•           Linguistics

-           Descriptive Linguistics

-           Applied Linguistics

2.         Certificate Course in Nigerian Languages

3.         BA Linguistics & Communication Studies

Areas of Emphasis:

•           Linguistics

•           Communication Studies

4.         BA Linguistics & a Nigerian Language

Areas of Emphasis: Igbo, Ikwere, Izon, Kalabari, Kana or any other Nigerian language

5.         Postgraduate Diploma in Communication Studies   

6.         MA & PhD Linguistics

Areas of Emphasis:

•           Descriptive Linguistics

•           Applied Linguistics

-           Language Teaching

-           Clinical Linguistics

•           Sociolinguistics

•           Historical Linguistics

7.         MA & PhD Linguistics & a Nigerian Language

Areas of Emphasis: Igbo, Ikwere, Izon, Kalabari, Kana

8.         MA & PhD Communication Studies

Areas of Emphasis:

Communication Theory/International Communication

Development/Cultural Communication

Public Relations/Advertising

Broadcast Media Research

Print Media Research


A Brief History of the Department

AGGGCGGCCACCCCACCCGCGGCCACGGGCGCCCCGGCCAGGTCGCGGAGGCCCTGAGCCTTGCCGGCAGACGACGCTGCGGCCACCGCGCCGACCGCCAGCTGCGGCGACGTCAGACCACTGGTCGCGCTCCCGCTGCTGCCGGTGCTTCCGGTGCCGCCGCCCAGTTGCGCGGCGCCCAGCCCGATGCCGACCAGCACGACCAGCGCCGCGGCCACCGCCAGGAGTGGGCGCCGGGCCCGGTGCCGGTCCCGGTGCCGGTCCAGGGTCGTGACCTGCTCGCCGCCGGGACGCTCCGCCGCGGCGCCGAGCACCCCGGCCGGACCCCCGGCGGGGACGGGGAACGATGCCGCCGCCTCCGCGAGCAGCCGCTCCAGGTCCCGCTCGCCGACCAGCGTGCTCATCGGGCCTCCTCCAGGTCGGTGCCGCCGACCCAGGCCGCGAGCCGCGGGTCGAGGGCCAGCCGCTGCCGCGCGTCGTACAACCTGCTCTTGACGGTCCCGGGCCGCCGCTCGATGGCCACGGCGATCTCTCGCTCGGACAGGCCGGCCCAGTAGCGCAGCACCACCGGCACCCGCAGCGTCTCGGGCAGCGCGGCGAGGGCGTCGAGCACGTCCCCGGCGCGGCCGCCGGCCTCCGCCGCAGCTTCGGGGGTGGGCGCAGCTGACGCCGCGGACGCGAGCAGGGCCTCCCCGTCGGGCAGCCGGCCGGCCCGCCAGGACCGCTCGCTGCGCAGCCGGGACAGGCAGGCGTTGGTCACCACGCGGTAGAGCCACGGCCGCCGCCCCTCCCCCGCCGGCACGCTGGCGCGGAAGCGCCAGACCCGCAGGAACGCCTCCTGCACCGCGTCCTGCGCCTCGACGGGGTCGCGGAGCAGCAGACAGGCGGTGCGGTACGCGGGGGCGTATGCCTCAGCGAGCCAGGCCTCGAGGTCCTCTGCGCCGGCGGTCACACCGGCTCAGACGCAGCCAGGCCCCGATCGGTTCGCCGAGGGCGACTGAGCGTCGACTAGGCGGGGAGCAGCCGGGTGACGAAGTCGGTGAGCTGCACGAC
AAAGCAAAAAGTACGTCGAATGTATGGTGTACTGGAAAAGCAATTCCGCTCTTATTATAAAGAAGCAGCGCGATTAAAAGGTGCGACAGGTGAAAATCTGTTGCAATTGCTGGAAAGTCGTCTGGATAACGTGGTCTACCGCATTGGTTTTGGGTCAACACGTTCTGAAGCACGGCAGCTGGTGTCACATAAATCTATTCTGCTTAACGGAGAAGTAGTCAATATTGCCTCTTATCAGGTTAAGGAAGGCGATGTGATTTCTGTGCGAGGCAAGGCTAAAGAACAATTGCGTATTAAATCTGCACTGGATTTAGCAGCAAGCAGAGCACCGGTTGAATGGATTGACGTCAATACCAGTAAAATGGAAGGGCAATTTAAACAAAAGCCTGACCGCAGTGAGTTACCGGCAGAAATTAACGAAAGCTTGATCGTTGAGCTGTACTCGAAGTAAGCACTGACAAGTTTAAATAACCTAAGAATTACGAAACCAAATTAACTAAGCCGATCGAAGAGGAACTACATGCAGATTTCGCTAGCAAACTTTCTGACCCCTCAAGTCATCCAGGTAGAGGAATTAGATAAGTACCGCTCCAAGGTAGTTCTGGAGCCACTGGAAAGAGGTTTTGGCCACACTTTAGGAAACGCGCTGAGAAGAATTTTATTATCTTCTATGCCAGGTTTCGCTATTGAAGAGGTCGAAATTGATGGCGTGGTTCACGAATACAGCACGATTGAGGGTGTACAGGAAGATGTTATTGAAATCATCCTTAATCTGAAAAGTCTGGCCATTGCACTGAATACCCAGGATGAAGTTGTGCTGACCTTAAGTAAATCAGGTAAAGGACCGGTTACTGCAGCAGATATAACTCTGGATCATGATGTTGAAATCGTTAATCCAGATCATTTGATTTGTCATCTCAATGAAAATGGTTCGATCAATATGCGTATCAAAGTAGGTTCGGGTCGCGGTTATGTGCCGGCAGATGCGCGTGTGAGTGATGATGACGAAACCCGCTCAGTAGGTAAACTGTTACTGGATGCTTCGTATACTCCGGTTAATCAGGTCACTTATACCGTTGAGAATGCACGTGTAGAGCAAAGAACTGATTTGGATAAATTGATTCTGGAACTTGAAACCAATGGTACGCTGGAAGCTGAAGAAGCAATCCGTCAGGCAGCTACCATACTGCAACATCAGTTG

The University of Port Harcourt started with a School system. In the original academic structure, the School of Humanities had three disciplines: History, Language, and Literature. Linguistics was conceived as the theoretical core of the discipline of Language, which would be closely related to the study of actual languages: English, the official language of Nigeria as well as an international language; Kiswahili, an international African language; French, German, Portuguese, and Spanish, international languages which are past and/or present official languages in Africa; Igbo, the nearest major Nigerian language; Ikwere, Izon, Kalabari and Kana, the four largest languages of former Rivers State, used in the regular news broadcasting; and all other Nigerian languages, with particular emphasis on the development of the languages of Rivers State, where the University is situated. Close interdisciplinary co-operation was expected, such that the literary aspect of all these languages would be taught by the discipline of Literature. In the few years of its operation, graduates were produced in the discipline of Language with emphasis on English, Kiswahili, French German, and Portuguese.